MONDAY, MARCH 16, 2020

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Blessed Lord, who caused all holy scriptures to be written for our learning:

Grant us so to hear them, read, mark, learn, and inwardly digest them,

that we may embrace and ever hold fast the blessed hope of everlasting life,

which you have given us in our Savior Jesus Christ;

who lives and reigns with you and the Holy Spirit,

one God, for ever and ever.  Amen.

The Book of Common Prayer (1979), page 236

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The Assigned Readings:

Genesis 29:1-20

Psalm 119:73-80 (Morning)

Psalms 121 and 6 (Evening)

Mark 9:14-32

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Some Related Posts:

Prayer:

http://gatheredprayers.wordpress.com/2011/02/03/prayer-for-monday-in-the-third-week-of-lent/

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The LORD saw that Leah was unloved and he opened her womb; but Rachel was barren.  Leah conceived and bore a son, and named him Reuben, for she declared “The LORD has seen my affliction;” it also means: “Now my husband will love me.”

–Genesis 29:31-32, TANAKH:  The Holy Scriptures

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At once the father of the boy cried out, “I have faith.  Help my lack of faith!”

–Mark 9:24b, The New Jerusalem Bible

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The father of the epileptic boy (considered at the time to be demon-possessed) had faith that Jesus could help.  The man knew, however, that he ought to have more faith–trust, that is.  This is a realization which all of us who have lived long enough can apply to our own circumstances.

I trust you, my God, but not as much as I should.

Jacob lacked a proper amount of faith.  He would not have been a trickster if he had not lacked it.  Ironically, he became the victim of a trick his uncle Laban played on him.  But Jacob was not the only victim; Leah was the greater victim.  Always the other woman despite being the senior wife, she had to compete with her younger sister.  Leah’s lament that her husband did not love her broke my heart as I read it again while preparing this post.

May we never forget that people ought never to be property or commodities.  Women ought never to be pawns in brokered marriages, for example.  I write of attitudes ingrained in societies, which are of human origin.  People established these attitudes and other people have perpetuated them, so still other people can change them.  This might be a difficult and long process, but it is possible.  Indeed, it has happened.  We, like the faithless disciples in Mark 9, will not be able to exorcise by our own power that which we need to exorcise.  No, we will need prayer and trust in God to make it work.  This strategy has worked; witness the roles of certain churches  and religious leaders in the civil rights movement in the United States.  Witness also the parallel examples regarding the downfall of Apartheid in the Republic of South Africa.  Also, the need for such movements to expand civil rights in many places continues to exist.  May such movements flourish and succeed in expanding the circle of inclusion, growing it until it encompasses those whom the rest of us have marginalized for own convenience and out of our blindness to social injustice.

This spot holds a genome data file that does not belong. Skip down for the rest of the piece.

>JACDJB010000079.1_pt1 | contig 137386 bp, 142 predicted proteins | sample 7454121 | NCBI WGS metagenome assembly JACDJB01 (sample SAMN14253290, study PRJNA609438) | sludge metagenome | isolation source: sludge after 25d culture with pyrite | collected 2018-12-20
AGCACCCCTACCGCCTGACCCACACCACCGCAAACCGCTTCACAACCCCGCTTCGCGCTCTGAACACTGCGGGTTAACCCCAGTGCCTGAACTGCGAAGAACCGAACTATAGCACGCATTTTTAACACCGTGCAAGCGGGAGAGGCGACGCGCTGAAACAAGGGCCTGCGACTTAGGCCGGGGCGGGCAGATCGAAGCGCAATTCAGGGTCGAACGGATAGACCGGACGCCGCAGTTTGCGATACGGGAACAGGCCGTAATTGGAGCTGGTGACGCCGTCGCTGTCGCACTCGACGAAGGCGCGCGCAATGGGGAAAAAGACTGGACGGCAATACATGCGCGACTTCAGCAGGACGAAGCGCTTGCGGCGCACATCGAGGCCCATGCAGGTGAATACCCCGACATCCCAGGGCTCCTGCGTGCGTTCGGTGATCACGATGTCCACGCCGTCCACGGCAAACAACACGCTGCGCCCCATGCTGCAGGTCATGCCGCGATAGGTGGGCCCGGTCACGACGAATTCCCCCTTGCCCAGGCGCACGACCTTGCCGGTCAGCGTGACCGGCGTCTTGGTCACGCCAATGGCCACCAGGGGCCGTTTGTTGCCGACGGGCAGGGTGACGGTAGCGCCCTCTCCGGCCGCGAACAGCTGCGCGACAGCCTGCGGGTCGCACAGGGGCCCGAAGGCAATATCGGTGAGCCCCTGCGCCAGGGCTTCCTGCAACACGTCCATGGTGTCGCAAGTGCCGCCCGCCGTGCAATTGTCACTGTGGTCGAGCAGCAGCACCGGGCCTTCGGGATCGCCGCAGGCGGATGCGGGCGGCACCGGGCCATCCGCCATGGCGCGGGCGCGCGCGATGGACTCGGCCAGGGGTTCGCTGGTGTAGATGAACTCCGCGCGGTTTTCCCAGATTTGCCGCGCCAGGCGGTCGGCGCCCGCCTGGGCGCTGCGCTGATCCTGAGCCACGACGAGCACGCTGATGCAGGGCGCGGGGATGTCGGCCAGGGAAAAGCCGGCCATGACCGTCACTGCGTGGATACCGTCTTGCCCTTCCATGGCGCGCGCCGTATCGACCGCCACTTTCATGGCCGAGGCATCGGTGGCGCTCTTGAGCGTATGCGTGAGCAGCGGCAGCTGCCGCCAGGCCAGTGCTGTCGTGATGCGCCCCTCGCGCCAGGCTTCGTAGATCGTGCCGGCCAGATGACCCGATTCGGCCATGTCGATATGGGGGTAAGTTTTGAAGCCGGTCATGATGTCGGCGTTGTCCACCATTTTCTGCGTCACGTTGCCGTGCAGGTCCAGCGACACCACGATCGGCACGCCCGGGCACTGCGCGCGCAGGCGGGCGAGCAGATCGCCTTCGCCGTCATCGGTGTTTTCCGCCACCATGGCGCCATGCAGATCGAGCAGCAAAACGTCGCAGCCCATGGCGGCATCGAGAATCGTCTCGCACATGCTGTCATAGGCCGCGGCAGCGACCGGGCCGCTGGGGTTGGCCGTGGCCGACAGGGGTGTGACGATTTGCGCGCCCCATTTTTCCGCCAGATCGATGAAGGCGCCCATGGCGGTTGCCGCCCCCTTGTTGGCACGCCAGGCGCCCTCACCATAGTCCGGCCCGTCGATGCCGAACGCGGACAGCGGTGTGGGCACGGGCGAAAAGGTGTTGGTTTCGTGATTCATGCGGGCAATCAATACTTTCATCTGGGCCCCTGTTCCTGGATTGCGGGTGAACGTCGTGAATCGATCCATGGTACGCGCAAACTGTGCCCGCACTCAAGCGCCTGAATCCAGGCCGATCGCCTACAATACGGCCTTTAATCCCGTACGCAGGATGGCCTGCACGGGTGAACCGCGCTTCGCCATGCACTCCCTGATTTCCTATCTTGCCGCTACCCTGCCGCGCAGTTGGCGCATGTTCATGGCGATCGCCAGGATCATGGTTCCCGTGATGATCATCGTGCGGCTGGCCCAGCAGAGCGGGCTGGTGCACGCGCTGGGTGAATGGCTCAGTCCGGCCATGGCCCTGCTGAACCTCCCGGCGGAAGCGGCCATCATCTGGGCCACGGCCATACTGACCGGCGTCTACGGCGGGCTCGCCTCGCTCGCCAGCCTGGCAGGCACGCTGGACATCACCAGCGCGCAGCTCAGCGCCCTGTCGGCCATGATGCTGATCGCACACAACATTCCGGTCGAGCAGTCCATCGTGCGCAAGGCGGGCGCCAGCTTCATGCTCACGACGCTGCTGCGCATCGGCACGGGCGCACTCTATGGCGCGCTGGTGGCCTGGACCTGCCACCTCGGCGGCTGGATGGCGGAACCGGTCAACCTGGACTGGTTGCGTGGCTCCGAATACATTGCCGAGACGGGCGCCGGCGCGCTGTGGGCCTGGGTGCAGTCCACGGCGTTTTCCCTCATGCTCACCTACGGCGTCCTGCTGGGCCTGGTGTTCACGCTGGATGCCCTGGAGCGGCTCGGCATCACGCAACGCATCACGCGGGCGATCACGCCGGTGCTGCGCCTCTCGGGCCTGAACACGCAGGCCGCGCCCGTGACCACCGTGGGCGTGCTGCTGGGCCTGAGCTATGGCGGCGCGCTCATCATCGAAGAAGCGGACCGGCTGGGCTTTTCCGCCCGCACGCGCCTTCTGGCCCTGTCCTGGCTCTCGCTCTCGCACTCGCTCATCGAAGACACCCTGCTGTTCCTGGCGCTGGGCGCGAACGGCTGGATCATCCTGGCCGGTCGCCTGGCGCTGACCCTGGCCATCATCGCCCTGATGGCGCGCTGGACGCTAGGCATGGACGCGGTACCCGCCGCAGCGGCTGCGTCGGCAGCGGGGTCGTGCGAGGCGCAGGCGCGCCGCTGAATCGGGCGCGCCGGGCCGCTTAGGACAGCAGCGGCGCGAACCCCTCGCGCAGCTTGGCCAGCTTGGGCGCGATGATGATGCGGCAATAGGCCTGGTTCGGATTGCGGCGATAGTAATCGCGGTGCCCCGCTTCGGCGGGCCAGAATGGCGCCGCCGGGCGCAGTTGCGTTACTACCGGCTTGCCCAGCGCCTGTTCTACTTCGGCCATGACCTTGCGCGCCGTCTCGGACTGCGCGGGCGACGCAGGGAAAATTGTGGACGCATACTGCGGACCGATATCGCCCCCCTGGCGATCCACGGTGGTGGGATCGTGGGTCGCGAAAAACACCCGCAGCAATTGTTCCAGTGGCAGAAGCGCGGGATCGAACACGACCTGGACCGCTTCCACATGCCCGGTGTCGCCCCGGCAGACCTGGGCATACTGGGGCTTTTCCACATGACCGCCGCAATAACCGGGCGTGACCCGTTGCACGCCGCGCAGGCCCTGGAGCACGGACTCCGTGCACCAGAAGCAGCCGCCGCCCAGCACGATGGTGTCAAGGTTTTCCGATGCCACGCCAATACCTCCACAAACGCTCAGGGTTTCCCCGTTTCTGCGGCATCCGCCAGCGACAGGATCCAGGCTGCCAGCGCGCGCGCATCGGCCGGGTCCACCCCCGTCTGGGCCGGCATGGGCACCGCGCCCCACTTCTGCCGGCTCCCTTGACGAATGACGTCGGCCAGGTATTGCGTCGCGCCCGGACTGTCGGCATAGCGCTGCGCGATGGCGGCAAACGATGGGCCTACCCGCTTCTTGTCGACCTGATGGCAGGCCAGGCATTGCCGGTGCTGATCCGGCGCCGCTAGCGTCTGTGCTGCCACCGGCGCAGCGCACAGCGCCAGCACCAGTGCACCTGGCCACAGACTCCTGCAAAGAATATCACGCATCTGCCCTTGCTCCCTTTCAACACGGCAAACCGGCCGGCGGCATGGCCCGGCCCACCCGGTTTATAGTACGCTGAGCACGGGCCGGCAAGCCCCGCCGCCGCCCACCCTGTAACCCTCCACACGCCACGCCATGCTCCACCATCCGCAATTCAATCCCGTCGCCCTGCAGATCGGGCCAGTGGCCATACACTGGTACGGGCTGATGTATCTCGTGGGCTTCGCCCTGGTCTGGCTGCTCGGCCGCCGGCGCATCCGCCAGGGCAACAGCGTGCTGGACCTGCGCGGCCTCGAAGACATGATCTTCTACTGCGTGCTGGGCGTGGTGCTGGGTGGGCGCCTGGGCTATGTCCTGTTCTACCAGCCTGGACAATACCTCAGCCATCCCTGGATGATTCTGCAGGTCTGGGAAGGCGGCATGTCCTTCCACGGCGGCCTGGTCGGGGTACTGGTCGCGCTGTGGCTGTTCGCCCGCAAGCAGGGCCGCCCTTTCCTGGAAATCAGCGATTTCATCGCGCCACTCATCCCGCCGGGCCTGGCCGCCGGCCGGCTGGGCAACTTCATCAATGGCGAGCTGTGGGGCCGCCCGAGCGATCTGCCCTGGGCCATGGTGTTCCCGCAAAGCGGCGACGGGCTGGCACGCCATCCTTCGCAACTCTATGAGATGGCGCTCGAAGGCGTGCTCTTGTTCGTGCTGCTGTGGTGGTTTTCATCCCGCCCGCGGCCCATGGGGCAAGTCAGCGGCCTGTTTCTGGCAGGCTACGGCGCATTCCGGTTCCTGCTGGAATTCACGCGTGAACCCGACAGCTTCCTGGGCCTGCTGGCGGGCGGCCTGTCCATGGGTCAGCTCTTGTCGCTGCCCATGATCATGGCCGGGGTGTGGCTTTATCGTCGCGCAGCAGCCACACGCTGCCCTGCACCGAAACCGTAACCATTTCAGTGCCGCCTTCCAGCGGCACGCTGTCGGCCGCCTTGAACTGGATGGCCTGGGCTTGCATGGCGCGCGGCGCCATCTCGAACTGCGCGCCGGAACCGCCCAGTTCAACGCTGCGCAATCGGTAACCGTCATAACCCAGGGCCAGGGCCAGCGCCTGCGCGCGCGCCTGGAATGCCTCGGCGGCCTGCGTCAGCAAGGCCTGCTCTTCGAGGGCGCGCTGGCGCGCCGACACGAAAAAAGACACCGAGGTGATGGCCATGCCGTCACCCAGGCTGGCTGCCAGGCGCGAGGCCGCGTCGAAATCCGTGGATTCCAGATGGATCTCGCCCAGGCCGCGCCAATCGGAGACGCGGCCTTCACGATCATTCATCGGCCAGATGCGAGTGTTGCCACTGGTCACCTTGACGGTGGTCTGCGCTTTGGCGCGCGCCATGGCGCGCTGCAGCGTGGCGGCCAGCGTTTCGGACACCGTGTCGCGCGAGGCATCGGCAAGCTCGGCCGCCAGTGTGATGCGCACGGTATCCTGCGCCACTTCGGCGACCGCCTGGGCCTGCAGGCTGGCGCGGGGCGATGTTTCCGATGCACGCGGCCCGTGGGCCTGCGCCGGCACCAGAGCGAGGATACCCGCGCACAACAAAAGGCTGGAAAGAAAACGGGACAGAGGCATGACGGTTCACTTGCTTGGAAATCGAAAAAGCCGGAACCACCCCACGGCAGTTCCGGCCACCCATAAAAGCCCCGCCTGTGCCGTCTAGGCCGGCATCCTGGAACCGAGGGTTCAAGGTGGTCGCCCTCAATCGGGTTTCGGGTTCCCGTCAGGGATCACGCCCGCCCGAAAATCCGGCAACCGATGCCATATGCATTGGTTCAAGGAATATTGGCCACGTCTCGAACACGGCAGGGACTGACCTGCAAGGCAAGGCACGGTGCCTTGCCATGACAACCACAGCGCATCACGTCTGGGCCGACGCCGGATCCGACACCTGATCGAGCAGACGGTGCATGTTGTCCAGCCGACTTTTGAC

KENNETH RANDOLPH TAYLOR

MAY 22, 2012 COMMON ERA

THE FEAST OF RICHARD BIGGS, ACTOR

THE FEAST OF ROTA WAITOA, ANGLICAN PRIEST

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http://blogatheologica.wordpress.com/2013/01/21/genesis-and-mark-part-xvi-people-ought-not-to-be-property-or-commodities/